Pay and leave during natural disasters and emergencies
During and after a disaster or emergency, employers and employees main concern is consideration of issues such as health and safety, emotional wellbeing and payment options for employees. This comes before thinking about the interests of the business or organisation. Employers and employees should remember to keep in regular contact and deal with each other in good faith.
If the workplace cannot be accessed, is closed, or is open but the employee is unable to work during a natural disaster or emergency situation, employers and employees should refer to their employment agreement, workplace policies and the specific circumstances to determine leave and pay. This is where the quality of your employment agreements come to the fore. There may be force majeure clauses in your employment agreement, either way, all conditions of employment must be met by both parties. When it can’t be met, that’s when things get a little more interesting and are not necessarily black and white.
Generally, if the situation is not covered under a lawful provision within an employment agreement or workplace policy, an employer is required to pay an employee who is ready, willing, and able to work, if work is not available through no fault of the employee. In these situations, it is important to act in good faith and apply common sense.
Working from home
An employer would be entitled to ask their employees to do all or some of their work from home, provided their home is safe and it is possible for the employee to work remotely.
If an employee is able to work from home safely, with agreement from their employer, they must be paid, as normal, for each and every hour that they work as set out in their employment agreement, unless both they and their employer agree, in writing, that they will be paid at a different rate while they are working from home.
If an employee is unable to work from home, and it is unclear what they should be paid, the employee and the employer should consult the employment agreement, discuss, and seek to reach agreement in good faith on what approach will be taken.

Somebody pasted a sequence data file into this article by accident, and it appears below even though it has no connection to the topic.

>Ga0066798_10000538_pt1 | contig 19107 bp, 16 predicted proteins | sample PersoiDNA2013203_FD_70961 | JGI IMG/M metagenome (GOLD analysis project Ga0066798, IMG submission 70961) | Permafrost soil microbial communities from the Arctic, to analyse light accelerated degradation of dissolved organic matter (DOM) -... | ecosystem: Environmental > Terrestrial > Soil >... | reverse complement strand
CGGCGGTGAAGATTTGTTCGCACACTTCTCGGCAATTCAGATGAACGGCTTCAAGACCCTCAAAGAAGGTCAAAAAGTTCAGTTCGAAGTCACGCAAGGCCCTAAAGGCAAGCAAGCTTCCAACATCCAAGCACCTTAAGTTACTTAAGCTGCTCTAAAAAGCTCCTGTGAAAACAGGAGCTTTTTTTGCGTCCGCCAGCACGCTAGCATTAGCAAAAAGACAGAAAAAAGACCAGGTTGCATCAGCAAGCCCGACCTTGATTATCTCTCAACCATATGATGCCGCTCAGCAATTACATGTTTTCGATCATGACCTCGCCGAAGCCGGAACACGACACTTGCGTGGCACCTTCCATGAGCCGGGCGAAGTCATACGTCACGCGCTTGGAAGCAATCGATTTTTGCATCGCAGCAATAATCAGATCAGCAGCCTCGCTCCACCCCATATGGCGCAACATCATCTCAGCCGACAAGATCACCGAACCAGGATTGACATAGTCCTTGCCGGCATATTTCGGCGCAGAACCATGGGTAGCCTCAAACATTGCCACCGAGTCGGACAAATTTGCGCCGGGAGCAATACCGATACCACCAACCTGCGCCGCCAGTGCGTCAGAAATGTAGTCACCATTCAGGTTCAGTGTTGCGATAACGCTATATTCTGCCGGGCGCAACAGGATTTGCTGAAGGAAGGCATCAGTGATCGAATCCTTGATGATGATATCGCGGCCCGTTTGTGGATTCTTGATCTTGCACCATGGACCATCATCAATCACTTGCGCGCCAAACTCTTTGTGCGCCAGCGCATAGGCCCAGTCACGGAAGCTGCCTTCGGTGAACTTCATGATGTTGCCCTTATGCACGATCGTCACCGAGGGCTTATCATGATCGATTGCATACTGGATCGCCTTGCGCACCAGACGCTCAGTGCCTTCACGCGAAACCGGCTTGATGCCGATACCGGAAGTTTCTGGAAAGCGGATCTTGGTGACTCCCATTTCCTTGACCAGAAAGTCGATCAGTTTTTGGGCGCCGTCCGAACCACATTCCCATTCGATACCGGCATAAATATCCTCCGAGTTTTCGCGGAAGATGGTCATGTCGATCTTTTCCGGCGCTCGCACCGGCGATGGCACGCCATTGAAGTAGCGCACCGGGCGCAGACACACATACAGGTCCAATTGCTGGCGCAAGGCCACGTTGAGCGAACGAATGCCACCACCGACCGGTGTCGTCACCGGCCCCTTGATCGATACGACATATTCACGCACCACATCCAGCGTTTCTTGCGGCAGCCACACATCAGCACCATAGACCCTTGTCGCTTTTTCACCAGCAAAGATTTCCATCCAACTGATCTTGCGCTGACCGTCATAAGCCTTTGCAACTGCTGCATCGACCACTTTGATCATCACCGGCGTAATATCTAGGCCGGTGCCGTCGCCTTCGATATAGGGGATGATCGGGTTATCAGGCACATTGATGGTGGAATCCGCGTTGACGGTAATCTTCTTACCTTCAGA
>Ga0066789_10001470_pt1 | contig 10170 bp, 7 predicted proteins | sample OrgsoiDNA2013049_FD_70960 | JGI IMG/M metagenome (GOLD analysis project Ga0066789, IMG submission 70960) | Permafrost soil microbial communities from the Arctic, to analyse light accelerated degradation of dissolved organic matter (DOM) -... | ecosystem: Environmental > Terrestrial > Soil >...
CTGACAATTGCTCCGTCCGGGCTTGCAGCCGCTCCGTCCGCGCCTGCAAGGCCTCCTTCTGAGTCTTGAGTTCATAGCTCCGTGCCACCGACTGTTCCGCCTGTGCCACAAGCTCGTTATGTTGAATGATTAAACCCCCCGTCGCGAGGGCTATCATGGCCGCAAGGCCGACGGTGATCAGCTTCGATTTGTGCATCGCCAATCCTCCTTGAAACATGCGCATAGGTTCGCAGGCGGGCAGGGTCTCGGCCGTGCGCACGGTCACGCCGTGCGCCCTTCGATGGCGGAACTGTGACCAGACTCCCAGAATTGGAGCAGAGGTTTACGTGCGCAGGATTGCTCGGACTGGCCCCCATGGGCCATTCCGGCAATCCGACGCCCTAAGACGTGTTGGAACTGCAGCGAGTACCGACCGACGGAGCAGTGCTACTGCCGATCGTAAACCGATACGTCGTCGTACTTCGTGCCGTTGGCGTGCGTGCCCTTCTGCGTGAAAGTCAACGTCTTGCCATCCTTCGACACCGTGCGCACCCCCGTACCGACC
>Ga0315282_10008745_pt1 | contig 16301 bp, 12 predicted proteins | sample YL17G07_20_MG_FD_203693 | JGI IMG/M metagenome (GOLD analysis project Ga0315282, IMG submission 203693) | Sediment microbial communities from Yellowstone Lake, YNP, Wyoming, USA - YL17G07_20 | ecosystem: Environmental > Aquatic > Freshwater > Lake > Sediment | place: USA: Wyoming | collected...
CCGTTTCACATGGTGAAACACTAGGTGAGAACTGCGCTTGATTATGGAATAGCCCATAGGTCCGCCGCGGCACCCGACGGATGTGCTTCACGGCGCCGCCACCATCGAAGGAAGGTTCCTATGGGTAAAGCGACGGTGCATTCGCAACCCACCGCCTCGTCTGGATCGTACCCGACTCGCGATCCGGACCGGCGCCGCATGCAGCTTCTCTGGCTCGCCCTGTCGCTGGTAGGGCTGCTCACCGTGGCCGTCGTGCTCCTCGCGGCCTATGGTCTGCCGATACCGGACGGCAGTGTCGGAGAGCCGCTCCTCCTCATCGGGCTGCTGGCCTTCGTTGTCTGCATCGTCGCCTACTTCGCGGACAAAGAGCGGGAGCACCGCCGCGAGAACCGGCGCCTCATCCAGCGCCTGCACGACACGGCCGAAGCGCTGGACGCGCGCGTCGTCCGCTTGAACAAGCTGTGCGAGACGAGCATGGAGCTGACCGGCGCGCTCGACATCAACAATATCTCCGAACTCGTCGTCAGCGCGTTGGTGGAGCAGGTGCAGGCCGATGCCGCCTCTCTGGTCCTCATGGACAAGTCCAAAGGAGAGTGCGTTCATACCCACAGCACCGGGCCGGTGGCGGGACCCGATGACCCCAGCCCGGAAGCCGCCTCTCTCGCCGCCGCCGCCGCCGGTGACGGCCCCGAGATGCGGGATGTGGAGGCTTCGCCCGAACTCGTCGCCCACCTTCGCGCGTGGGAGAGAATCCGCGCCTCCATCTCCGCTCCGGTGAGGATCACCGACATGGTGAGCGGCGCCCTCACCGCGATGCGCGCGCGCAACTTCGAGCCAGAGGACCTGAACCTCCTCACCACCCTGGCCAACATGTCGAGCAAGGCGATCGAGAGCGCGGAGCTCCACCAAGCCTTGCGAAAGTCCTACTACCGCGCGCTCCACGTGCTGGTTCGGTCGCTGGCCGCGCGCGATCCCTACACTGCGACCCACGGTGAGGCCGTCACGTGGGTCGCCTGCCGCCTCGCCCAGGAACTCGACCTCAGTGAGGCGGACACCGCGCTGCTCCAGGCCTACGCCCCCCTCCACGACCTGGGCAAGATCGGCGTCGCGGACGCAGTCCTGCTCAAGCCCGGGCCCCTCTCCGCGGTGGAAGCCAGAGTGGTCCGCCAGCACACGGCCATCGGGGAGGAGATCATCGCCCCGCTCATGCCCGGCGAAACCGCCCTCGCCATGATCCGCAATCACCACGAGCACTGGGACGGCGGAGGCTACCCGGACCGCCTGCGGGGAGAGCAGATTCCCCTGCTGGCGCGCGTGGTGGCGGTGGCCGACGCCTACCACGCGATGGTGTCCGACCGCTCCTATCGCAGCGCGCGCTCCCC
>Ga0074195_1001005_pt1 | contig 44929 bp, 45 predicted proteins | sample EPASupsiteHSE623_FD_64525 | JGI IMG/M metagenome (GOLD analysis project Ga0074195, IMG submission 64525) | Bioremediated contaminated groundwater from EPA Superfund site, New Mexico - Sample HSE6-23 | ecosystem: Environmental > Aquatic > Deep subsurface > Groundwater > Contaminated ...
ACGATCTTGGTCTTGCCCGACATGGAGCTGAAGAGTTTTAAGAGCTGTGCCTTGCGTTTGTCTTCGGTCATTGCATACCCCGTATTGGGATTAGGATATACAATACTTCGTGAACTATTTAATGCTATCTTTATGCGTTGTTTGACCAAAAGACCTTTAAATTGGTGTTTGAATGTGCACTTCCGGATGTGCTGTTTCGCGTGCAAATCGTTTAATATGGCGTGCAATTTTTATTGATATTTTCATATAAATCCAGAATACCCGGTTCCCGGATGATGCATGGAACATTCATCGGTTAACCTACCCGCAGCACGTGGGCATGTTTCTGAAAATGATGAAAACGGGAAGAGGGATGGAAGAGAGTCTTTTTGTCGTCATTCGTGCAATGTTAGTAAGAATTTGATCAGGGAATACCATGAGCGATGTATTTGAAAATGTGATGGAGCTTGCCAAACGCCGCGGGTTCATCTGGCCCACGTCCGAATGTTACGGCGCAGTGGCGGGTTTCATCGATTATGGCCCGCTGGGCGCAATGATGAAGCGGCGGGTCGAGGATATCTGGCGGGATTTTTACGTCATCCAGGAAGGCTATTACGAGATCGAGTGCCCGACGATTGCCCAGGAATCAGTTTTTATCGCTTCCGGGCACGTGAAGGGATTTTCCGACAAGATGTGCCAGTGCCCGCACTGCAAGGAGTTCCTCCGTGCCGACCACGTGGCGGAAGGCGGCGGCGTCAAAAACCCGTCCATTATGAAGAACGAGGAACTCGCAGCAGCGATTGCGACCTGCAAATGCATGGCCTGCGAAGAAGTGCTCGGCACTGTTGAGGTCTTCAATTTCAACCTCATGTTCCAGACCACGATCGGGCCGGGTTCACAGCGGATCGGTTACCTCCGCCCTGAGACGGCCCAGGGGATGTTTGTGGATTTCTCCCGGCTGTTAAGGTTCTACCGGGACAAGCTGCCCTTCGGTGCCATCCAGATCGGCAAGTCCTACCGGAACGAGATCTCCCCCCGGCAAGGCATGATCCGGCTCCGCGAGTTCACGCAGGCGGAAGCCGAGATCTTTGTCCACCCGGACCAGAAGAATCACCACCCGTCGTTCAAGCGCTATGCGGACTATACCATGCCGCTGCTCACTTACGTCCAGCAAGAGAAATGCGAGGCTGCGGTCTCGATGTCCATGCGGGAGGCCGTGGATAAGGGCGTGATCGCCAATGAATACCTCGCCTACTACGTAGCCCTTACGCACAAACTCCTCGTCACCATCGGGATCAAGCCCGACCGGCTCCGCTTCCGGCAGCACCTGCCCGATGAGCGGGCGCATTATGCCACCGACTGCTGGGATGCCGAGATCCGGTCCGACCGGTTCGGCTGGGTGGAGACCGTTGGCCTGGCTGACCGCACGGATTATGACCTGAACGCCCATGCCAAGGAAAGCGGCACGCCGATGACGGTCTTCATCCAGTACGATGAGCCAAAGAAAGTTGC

If the workplace is severely damaged and or it will be closed for a prolonged period, particularly where working from home is not suitable, then they should seek expert advice on their options.
Any agreement that is made should be recorded by both parties, particularly if it changes the terms and conditions in the employment agreement, for example hours of work, or rate of pay.
If the employee is unable to work
If the natural disaster or emergency situation is not covered in the employment agreement and it is not appropriate or possible for the employee to work, it is up to both parties to discuss the situation in good faith and determine what basis the employee is off work.
Options for leave and payment
Leave options are relevant where work can be performed but the employee is unable to work for personal reasons.
- Annual holidays
- Anticipated annual holidays or additional annual holidays
- Using an entitled alternative holiday
- Special leave, either as provided for in employment agreements or workplace policies or by agreement between the employer and employee
- Leave without pay
- Employees can take sick leave if their partner or dependents are injured or sick and they have sick leave available. or if the employer agrees to provide sick leave in advance or extra sick leave
- Other paid or unpaid leave either as provided for in employment agreements or workplace policies or by agreement between the employer and employee
- Advance on wages
Whichever option the employer and employee agree on may depend upon the circumstances, including the nature and extent of the disaster and how long it lasts for. Once all leave entitlements under the Holidays Act 2003 and any negotiated additional leave or any anticipated leave entitlements run out, employees and their employers will need to consider further options in good faith (and consider the impact these options will have on business recovery later).
Employers cannot make changes to an employment agreement
An employer cannot make changes to an employees employment agreement, including hours of work, wages or salary, or make employees do tasks that are unrelated to their job, without talking and acting in good faith and both parties agreeing to it. All changes to an employment agreement must be made in writing and agreed between both parties.